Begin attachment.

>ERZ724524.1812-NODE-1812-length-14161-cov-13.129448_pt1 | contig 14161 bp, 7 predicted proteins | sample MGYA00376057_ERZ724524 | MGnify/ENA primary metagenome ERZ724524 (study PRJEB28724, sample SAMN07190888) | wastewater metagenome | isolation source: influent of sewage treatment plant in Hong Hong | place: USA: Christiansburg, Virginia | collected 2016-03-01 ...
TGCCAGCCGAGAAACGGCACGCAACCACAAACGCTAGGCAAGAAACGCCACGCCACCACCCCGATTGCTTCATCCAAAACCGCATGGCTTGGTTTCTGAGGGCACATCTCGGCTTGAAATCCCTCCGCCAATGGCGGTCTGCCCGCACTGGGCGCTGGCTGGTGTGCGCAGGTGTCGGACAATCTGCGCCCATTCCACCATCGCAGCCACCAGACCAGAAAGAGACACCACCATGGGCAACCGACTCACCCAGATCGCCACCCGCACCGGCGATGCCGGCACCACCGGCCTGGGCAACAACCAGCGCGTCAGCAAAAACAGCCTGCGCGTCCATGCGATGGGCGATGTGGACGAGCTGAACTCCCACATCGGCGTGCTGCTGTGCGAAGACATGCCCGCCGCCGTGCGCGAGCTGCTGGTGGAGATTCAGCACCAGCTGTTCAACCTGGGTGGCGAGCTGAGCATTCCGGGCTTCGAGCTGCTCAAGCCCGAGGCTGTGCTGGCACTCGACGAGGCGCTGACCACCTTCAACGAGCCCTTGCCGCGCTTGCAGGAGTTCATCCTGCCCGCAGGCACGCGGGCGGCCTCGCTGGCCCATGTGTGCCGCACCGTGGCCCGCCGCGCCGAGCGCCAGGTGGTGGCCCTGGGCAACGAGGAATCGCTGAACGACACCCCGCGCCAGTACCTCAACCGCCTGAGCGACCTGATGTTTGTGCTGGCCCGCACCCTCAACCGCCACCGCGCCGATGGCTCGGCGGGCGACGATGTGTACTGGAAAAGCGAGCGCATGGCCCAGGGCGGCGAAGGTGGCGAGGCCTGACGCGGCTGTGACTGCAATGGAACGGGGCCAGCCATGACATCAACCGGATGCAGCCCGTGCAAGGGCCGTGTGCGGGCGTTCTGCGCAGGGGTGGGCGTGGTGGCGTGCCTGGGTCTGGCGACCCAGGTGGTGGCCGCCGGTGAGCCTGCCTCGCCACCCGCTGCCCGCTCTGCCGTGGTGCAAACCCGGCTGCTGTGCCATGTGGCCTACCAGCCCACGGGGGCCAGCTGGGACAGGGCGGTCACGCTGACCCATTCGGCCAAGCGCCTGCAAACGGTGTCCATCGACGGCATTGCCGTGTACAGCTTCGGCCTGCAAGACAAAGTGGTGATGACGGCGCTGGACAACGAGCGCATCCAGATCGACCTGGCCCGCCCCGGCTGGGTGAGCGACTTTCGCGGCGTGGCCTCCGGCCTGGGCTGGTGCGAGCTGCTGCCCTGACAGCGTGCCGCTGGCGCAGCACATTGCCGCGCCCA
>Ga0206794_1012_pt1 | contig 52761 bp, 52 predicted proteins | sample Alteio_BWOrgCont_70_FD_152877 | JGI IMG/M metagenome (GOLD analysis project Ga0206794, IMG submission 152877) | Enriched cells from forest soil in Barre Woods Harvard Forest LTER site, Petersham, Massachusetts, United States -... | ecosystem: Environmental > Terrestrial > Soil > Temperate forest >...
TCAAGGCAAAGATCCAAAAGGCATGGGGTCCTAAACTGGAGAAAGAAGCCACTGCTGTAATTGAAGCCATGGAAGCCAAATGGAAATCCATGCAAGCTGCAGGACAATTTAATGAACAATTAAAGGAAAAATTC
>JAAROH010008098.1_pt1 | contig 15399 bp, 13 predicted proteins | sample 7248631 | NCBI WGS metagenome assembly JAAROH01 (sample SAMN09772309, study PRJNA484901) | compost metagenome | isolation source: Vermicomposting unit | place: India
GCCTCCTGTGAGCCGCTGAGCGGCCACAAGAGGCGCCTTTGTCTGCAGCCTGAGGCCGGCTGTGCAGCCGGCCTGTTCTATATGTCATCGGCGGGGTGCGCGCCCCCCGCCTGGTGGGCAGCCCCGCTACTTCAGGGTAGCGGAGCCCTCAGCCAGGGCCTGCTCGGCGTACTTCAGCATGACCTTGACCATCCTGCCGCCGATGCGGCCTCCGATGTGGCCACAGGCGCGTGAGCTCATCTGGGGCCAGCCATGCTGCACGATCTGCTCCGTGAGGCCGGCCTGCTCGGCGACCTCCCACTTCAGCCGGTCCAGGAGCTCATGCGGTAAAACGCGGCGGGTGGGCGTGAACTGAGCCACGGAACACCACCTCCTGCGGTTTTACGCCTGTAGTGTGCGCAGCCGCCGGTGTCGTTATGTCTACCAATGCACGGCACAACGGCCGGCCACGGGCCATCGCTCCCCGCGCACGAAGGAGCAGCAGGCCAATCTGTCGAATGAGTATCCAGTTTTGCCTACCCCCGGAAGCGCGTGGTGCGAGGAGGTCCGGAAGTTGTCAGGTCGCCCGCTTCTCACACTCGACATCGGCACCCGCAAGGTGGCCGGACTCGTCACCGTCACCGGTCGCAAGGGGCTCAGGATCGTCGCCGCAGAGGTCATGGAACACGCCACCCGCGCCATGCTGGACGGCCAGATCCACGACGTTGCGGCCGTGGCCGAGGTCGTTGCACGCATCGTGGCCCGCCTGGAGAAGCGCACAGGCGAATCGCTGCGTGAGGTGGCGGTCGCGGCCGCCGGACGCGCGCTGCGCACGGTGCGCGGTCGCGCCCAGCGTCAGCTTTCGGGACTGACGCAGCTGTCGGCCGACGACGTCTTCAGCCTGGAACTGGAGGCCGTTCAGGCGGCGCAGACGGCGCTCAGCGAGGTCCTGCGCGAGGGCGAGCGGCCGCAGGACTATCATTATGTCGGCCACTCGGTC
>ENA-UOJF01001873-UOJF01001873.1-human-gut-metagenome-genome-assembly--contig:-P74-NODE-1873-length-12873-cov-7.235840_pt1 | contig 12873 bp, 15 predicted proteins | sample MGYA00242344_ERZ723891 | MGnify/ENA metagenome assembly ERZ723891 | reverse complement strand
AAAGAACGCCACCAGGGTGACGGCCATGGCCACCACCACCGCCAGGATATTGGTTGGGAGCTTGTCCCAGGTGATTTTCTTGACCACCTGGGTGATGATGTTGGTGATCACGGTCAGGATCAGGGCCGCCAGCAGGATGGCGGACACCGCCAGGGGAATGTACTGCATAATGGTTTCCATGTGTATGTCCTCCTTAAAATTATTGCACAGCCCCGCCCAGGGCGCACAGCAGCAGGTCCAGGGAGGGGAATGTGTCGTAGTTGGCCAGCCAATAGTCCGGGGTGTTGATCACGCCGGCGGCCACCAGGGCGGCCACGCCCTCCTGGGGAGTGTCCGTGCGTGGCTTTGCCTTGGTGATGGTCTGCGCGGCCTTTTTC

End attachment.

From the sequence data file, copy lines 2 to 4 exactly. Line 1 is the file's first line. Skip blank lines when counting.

TGCCAGCCGAGAAACGGCACGCAACCACAAACGCTAGGCAAGAAACGCCACGCCACCACCCCGATTGCTTCATCCAAAACCGCATGGCTTGGTTTCTGAGGGCACATCTCGGCTTGAAATCCCTCCGCCAATGGCGGTCTGCCCGCACTGGGCGCTGGCTGGTGTGCGCAGGTGTCGGACAATCTGCGCCCATTCCACCATCGCAGCCACCAGACCAGAAAGAGACACCACCATGGGCAACCGACTCACCCAGATCGCCACCCGCACCGGCGATGCCGGCACCACCGGCCTGGGCAACAACCAGCGCGTCAGCAAAAACAGCCTGCGCGTCCATGCGATGGGCGATGTGGACGAGCTGAACTCCCACATCGGCGTGCTGCTGTGCGAAGACATGCCCGCCGCCGTGCGCGAGCTGCTGGTGGAGATTCAGCACCAGCTGTTCAACCTGGGTGGCGAGCTGAGCATTCCGGGCTTCGAGCTGCTCAAGCCCGAGGCTGTGCTGGCACTCGACGAGGCGCTGACCACCTTCAACGAGCCCTTGCCGCGCTTGCAGGAGTTCATCCTGCCCGCAGGCACGCGGGCGGCCTCGCTGGCCCATGTGTGCCGCACCGTGGCCCGCCGCGCCGAGCGCCAGGTGGTGGCCCTGGGCAACGAGGAATCGCTGAACGACACCCCGCGCCAGTACCTCAACCGCCTGAGCGACCTGATGTTTGTGCTGGCCCGCACCCTCAACCGCCACCGCGCCGATGGCTCGGCGGGCGACGATGTGTACTGGAAAAGCGAGCGCATGGCCCAGGGCGGCGAAGGTGGCGAGGCCTGACGCGGCTGTGACTGCAATGGAACGGGGCCAGCCATGACATCAACCGGATGCAGCCCGTGCAAGGGCCGTGTGCGGGCGTTCTGCGCAGGGGTGGGCGTGGTGGCGTGCCTGGGTCTGGCGACCCAGGTGGTGGCCGCCGGTGAGCCTGCCTCGCCACCCGCTGCCCGCTCTGCCGTGGTGCAAACCCGGCTGCTGTGCCATGTGGCCTACCAGCCCACGGGGGCCAGCTGGGACAGGGCGGTCACGCTGACCCATTCGGCCAAGCGCCTGCAAACGGTGTCCATCGACGGCATTGCCGTGTACAGCTTCGGCCTGCAAGACAAAGTGGTGATGACGGCGCTGGACAACGAGCGCATCCAGATCGACCTGGCCCGCCCCGGCTGGGTGAGCGACTTTCGCGGCGTGGCCTCCGGCCTGGGCTGGTGCGAGCTGCTGCCCTGACAGCGTGCCGCTGGCGCAGCACATTGCCGCGCCCA
>Ga0206794_1012_pt1 | contig 52761 bp, 52 predicted proteins | sample Alteio_BWOrgCont_70_FD_152877 | JGI IMG/M metagenome (GOLD analysis project Ga0206794, IMG submission 152877) | Enriched cells from forest soil in Barre Woods Harvard Forest LTER site, Petersham, Massachusetts, United States -... | ecosystem: Environmental > Terrestrial > Soil > Temperate forest >...
TCAAGGCAAAGATCCAAAAGGCATGGGGTCCTAAACTGGAGAAAGAAGCCACTGCTGTAATTGAAGCCATGGAAGCCAAATGGAAATCCATGCAAGCTGCAGGACAATTTAATGAACAATTAAAGGAAAAATTC